This week, the European Union went to war against Iran. There was no formal declaration, of course, nor even any undeclared use of military force. But the EU decision to place an embargo on Iranian oil imports, ban new contracts, and freeze Iranian Central Bank assets is effectively an act of war and may very well result in the military hostilities that sanctions are meant to forestall.

Oil exports account for over 50 percent of Iranian government revenue and about 80 percent of its hard currency earnings. And the EU, as a bloc, is Iran’s second-largest customer, taking about a quarter of Iranian exports. Consequently, unless other customers neutralize EU actions by stepping up their own purchases from Iran — and indications from China, Japan and South Korea suggest that this is unlikely to be the case — the EU decision, coupled with existing American measures, will come close to imposing the “crippling sanctions” that Secretary of State Hillary Rodham Clinton threatened but could not deliver without European cooperation.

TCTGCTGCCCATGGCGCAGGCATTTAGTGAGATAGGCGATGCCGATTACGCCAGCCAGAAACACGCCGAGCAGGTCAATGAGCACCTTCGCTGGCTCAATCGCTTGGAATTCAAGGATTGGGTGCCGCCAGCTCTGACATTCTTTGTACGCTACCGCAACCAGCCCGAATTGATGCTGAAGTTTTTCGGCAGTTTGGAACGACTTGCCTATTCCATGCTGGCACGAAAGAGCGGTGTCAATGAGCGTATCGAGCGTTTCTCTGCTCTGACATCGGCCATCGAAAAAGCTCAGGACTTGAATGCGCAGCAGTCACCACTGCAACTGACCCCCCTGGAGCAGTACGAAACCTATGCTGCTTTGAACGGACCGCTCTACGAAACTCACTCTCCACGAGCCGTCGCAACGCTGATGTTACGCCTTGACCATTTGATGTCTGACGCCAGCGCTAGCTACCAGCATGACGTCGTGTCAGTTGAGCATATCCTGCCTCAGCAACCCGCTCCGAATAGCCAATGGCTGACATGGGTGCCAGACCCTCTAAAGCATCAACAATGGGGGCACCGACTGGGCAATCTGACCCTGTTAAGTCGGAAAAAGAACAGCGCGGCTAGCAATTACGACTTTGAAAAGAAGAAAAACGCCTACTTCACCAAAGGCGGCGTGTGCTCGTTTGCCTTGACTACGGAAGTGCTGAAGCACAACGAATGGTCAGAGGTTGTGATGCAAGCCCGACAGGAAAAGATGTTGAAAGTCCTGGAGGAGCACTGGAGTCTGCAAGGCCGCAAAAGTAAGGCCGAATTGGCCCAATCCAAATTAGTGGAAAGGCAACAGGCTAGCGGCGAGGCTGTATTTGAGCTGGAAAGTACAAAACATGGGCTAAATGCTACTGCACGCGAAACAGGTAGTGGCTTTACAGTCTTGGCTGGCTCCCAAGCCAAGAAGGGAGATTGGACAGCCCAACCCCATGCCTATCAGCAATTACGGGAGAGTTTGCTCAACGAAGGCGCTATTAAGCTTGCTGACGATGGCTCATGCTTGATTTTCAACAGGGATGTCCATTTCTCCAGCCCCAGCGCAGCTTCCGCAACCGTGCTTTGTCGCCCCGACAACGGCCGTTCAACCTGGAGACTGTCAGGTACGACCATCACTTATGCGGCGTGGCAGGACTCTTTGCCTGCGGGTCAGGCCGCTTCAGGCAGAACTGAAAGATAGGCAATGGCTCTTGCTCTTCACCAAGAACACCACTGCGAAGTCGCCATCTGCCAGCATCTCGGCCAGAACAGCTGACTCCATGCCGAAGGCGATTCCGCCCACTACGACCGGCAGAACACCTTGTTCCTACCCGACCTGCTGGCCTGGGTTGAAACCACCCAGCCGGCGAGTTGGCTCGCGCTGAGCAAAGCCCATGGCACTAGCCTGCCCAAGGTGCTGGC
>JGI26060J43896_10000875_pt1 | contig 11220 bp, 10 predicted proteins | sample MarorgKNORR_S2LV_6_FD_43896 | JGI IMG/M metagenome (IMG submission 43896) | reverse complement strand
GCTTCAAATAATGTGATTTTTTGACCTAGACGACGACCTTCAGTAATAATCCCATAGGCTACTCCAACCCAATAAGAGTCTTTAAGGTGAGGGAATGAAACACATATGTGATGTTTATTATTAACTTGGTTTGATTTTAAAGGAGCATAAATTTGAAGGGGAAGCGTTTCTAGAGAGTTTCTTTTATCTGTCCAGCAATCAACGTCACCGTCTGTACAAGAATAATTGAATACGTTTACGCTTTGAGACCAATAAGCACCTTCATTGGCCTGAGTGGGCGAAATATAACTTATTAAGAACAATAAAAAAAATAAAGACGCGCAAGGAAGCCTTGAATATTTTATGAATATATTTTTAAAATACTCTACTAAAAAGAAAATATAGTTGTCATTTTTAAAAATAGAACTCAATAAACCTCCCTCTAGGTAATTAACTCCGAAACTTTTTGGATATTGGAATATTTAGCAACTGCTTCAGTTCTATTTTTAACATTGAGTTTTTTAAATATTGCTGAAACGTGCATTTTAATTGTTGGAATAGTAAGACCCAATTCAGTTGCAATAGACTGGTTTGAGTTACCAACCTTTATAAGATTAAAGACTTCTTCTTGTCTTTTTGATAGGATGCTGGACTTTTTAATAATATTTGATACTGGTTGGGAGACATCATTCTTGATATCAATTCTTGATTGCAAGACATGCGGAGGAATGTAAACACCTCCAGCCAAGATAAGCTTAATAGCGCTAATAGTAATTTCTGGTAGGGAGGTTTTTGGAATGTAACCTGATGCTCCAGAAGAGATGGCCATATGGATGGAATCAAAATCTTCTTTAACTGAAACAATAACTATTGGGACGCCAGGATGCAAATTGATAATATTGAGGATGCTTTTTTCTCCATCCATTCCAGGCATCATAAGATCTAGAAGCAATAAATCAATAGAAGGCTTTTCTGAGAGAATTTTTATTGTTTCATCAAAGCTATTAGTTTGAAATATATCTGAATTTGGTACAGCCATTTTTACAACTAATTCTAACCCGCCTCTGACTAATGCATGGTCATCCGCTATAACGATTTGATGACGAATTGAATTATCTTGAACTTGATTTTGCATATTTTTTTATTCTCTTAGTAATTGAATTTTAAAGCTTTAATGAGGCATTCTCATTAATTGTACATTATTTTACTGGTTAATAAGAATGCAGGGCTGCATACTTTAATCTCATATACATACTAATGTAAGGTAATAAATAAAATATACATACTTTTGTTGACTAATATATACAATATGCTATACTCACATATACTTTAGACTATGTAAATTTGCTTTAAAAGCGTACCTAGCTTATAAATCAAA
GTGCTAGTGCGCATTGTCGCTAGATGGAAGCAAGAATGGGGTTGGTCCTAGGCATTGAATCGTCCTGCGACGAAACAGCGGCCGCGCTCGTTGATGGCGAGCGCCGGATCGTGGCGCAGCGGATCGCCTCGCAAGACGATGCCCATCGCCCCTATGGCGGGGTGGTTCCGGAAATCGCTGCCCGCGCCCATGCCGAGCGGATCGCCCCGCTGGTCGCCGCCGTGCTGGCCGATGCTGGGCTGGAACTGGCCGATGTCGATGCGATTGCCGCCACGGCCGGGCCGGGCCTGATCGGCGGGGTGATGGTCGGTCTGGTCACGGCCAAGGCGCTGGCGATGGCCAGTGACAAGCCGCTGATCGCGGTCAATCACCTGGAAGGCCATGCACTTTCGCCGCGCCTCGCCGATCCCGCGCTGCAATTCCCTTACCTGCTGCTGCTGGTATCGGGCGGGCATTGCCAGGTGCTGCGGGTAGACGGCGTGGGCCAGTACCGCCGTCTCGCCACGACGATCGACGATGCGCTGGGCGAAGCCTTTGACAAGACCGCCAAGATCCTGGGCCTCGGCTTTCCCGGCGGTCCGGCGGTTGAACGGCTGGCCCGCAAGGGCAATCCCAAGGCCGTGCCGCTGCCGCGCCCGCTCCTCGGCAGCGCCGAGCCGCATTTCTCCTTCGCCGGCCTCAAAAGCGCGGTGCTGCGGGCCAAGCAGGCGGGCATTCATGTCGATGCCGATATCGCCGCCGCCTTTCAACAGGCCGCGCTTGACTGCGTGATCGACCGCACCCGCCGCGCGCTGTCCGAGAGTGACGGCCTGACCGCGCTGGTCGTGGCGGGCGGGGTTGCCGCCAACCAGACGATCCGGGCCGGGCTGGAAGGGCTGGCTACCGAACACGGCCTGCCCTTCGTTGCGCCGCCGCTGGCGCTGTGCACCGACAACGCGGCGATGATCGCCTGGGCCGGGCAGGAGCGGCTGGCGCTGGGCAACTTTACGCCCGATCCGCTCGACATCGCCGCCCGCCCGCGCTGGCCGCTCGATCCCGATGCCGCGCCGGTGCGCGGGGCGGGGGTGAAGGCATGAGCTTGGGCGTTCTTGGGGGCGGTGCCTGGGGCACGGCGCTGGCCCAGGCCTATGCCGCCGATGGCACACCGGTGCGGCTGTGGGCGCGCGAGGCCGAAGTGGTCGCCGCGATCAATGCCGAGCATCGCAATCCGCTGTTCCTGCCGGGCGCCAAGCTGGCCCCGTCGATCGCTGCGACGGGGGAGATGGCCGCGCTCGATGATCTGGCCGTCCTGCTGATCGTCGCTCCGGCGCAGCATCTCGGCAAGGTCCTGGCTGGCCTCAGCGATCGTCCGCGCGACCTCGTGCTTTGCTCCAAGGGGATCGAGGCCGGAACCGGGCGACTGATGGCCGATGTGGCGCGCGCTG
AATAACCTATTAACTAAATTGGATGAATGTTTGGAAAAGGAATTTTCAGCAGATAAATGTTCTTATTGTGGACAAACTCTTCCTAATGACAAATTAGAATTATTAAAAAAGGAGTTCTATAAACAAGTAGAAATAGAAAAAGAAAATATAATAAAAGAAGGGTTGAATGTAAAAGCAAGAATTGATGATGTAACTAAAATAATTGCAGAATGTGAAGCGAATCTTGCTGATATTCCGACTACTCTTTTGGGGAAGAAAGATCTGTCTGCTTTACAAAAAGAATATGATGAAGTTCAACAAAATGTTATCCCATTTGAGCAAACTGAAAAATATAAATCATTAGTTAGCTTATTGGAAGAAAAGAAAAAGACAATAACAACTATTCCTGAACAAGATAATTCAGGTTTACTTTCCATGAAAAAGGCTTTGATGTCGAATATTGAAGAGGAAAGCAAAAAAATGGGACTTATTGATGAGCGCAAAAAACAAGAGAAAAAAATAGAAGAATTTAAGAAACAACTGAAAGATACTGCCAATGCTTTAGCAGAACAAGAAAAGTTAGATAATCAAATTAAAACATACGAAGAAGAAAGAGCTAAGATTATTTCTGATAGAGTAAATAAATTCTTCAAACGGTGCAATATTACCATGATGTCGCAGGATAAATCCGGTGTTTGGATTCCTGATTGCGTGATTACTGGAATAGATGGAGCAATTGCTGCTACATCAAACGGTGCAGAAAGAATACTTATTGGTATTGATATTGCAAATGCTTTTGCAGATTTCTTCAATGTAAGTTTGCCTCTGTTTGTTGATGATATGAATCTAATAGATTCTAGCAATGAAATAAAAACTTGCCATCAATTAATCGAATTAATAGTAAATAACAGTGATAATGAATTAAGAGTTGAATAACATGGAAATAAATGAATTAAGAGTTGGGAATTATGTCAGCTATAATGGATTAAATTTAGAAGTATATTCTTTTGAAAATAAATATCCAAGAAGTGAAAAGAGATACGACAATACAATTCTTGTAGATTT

If that turns out to be the case, then the Iranian regime, already coping with high inflation and a rapidly depreciating currency, will feel constrained to react. One possibility is that it will capitulate and essentially dismantle its nuclear weapons program. That is obviously the outcome that Europeans and others hope sanctions (or even the credible threat of sanctions) will bring about.

But it is at least as likely that Iran, feeling trapped, will lash out in a desperate attempt to frighten the Europeans into backing down or at least introduce so much hysteria into the oil market that price spikes will allow it to earn the same revenue from a reduced volume of exports. Read full article in The New York Times...